Pros and cons of balance transfer credit cards
- Avoid paying high interest. If you want to avoid interest rates for a period of time, a balance transfer credit card is a great way to achieve that, because many of these cards offer a 0% intro APR. Keep in mind that you will pay interest on any balance you have after the offer ends (typically 6-18 months), but if you can pay off all or most of the debt before that, you can save hundreds of dollars.
- Consolidate debt. With a balance transfer card, you can consolidate debt from multiple cards, then pay a single bill each month. You might do this for convenience or for budgeting purposes. Your minimum monthly payment may also be lower for one consolidated debt than your total payments for multiple accounts.
- Improve your credit score. Once you’ve paid off your balance, you might have improved your credit score, notably by lowering your credit utilization ratio. You will also have a higher overall credit limit if you keep your original accounts open. By expanding available credit and paying down debt, you can improve your score.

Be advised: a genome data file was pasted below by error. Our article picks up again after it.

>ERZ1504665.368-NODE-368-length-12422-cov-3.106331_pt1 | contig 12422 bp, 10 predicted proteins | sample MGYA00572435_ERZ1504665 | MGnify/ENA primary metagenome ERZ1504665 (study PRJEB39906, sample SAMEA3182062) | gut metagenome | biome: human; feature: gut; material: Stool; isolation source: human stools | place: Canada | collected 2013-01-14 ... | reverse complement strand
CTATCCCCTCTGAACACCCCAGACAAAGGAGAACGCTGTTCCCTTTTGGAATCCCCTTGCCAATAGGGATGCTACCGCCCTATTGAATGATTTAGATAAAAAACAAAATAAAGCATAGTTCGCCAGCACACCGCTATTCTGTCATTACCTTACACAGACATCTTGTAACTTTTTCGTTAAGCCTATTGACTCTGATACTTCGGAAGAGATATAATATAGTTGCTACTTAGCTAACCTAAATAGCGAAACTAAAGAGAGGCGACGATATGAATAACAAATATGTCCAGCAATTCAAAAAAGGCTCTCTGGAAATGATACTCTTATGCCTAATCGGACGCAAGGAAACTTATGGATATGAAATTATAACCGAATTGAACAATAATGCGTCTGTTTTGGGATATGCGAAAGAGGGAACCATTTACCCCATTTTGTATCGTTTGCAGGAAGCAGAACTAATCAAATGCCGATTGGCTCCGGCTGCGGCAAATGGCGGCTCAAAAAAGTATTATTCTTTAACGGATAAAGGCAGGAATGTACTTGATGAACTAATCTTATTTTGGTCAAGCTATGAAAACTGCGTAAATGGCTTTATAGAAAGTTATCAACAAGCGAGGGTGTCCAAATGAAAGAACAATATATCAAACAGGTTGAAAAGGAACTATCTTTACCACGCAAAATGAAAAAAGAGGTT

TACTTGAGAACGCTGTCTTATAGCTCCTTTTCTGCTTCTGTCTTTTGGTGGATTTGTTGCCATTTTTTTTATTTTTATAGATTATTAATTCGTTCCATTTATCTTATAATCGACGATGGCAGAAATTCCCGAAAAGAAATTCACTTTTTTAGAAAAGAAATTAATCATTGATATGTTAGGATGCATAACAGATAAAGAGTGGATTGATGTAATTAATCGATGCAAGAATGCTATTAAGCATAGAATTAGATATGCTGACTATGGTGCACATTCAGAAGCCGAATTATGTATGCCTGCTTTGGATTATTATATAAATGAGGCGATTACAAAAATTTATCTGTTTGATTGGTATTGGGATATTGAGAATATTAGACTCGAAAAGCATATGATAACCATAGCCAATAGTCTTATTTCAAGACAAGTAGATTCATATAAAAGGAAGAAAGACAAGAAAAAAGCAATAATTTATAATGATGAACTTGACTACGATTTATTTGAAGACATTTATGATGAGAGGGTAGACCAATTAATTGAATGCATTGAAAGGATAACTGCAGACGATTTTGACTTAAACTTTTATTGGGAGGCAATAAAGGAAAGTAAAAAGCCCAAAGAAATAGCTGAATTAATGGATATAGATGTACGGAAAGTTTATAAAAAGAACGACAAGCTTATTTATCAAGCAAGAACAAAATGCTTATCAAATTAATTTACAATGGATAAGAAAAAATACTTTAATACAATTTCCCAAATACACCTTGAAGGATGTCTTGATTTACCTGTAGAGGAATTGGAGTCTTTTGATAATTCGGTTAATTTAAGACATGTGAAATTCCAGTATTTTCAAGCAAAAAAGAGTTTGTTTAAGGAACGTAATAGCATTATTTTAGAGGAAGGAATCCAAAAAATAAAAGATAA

- You can lose your low or zero-interest rate if you make late payments. It’s a good idea to set up an automatic payment through your bank and schedule it a few days before your due date to be on the safe side.
- More available credit can make it easy to keep incurring debt. To avoid racking up more debt, track your spending for a month, forgetting nothing. Then make a budget that includes room for fun and room for emergencies. Do the same with your credit card spending, and check your spending every week to make sure you are on track.